In this world, where there are more alarm bells being rung almost everyday by almost everyone almost everywhere you turn, there is a greater and greater desire for that place of tranquility we call serenity. With our minds going constantly and a vigilance we feel is necessary today at a higher level than ever before, we are looking for new tools and new modes of accessing our own peace. Some of us are seeking out new ways to connect with old methods (Eastern healing modalities) and new experiences of ancient dynamics (Eastern philosophies) to bring us peace of mind, peace of heart and peace of body. Others of us are not sure how to achieve peace fully, or even achieve a modicum of peace, for that matter.
Most of us don’t truly know a full experience of serenity. We catch glimpses of it. But there are always deeper levels, a richness to be experienced as we delve deeper into our experience of being human. Often, we believe we don’t have enough time to learn something new, to consistently practice, or to take a new direction from the path we’re currently on. The irony is that we would experience an abundance of time (and frankly, everything) if only we took the time to learn what is presented here, and allow it to seep into the very core of our being.
Serenity is not something to aspire to in our old age. Bliss is not something to aspire to for a “someday-” kind of future. It can be had right here, right now. I share these words of a former Buddhist monk, Jack Kornfield, who was one of the key teachers to bring Buddhist mindfulness practice to the West, and in whose presence I’ve always felt such love and empathy as I’ve listened to him. In his words, there is a path to serenity…
Now, that being said, let’s get real. If you were to talk to my daughter or beloveds, they would tell you quite honestly that Jack can also be rather impatient. I get impatient, hurried or frustrated with things when I think they could be done better and quicker and so forth. This is really important to say, because it doesn’t help us as human beings to become an ideal. We’re all human. We all carry patience and impatience, dedication and apathy, care and lack of care. We all carry those noble and beautiful capacities of human beings, and we carry our failures.
Oscar Wilde called this “the tainted glory of humanity.” To understand patience or trust and other beautiful qualities is to hold them in a wide and loving heart with the fullness of our humanity. We become more patient and more trusting when we realize that trust also includes room to be impatient and to make mistakes, or to have things turn out in ways we didn’t want or are not expected.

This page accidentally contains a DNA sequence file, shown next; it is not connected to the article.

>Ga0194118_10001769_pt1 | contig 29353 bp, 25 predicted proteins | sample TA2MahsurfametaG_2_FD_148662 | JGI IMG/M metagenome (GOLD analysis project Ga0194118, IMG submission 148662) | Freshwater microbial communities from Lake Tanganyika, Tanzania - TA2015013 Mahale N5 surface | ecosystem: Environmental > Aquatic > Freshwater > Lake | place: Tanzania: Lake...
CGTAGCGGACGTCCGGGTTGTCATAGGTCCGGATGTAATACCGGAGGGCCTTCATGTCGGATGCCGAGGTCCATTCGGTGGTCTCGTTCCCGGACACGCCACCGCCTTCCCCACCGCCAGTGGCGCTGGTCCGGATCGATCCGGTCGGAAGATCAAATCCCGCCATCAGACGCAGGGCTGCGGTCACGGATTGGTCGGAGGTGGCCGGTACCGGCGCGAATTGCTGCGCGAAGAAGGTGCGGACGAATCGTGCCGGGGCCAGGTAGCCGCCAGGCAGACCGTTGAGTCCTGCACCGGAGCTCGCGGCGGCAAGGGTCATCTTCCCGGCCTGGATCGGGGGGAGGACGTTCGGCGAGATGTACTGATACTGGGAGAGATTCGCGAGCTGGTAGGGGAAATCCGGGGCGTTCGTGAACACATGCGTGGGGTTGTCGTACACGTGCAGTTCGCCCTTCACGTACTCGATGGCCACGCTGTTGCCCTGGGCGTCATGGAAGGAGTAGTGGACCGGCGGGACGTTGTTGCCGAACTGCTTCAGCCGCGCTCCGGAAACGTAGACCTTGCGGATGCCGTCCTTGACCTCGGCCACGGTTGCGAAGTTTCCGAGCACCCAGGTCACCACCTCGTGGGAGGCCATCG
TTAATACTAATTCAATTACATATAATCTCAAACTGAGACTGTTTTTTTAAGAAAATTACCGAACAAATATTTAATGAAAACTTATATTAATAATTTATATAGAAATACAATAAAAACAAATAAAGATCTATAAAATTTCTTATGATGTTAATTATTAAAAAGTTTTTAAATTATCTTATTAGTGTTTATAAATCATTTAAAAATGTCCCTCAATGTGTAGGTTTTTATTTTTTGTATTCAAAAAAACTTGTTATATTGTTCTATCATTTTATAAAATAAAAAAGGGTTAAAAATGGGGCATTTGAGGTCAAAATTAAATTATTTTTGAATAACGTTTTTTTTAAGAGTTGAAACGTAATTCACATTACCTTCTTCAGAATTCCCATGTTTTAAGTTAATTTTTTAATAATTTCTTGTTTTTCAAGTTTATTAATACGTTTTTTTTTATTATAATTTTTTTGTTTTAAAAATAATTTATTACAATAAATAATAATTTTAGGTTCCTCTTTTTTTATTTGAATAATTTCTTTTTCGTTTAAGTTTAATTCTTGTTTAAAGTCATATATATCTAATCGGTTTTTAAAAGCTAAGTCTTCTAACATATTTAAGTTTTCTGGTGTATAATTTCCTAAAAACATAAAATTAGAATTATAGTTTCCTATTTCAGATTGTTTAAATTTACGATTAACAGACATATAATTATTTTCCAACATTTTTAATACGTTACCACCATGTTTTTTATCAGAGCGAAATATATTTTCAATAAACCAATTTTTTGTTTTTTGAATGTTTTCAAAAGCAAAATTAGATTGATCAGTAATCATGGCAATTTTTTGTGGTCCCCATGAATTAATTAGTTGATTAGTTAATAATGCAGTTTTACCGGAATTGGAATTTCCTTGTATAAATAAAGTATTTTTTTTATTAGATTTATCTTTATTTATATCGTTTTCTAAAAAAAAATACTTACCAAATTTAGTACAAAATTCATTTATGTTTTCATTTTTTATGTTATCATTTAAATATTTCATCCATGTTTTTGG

Then we trust something bigger. There is a famous Ojibwa Indian saying, “Sometimes I go about pitying myself, when all the while I’m being carried by great winds across the sky.” There is a vastness to life unfolding, and we are a part of it. We’re not separate from it. When we feel this, we know that we too will be carried through periods of difficulty and ease, grief and joy, loss and success, and that we’re part of something so much larger.
Our foibles and the struggles are also natural, just as we encounter rocks and obstacles rafting down a stream (or swimming up a stream if you’re a salmon). They are woven into our human incarnation. And who we are is the spirit, is the consciousness that was born into us, which is taking this amazing journey. Remembering the vastness allows for a sense of trust.
Trust also remembers the universe is lawful. We can trust that when we plant an apple seed, we get an apple tree. When we plant a mango seed, we get a mango tree. What we plant moment by moment in all our changing seasons is what will bear fruit, in our own heart, in our relations with others and the things that we care about, in the world.
Trust allows us to act in the world beautifully. It gives us a kind of courage, an inner strength to dedicate ourselves to what really matters, personally and globally. Trust knows that every piece adds to the whole, and every contribution of something beneficial or beautiful nudges humanity and our world in a direction that matters. This is a blessing.Jack Kornfield, www.jackkornfield.com
This kind of trust requires a willingness to live in this moment, where there are no “end of the world,” or apocalyptic fears; where there is only what is right in front of us and immediately around us – and nothing to fear or anguish over. It requires a willingness to trust in something larger than ourselves and know that we are a part of it. This allows us to be at peace with that we are all of it, what we reject and what we welcome. In that place of peace, there is no need for guilt, for shame, for blame or resentment; or even for anger or sadness. Organically, those emotional attachments fall away. We are emotional beings though, so we don’t give this up. It is who we are as human beings. And… if you can carry/hold it all at the same time, then there can exist both serenity and emotions at once. In the “something larger,” and not in our small ideas of what’s possible or our limited perspectives, all of it can exist at once.
Until next time.
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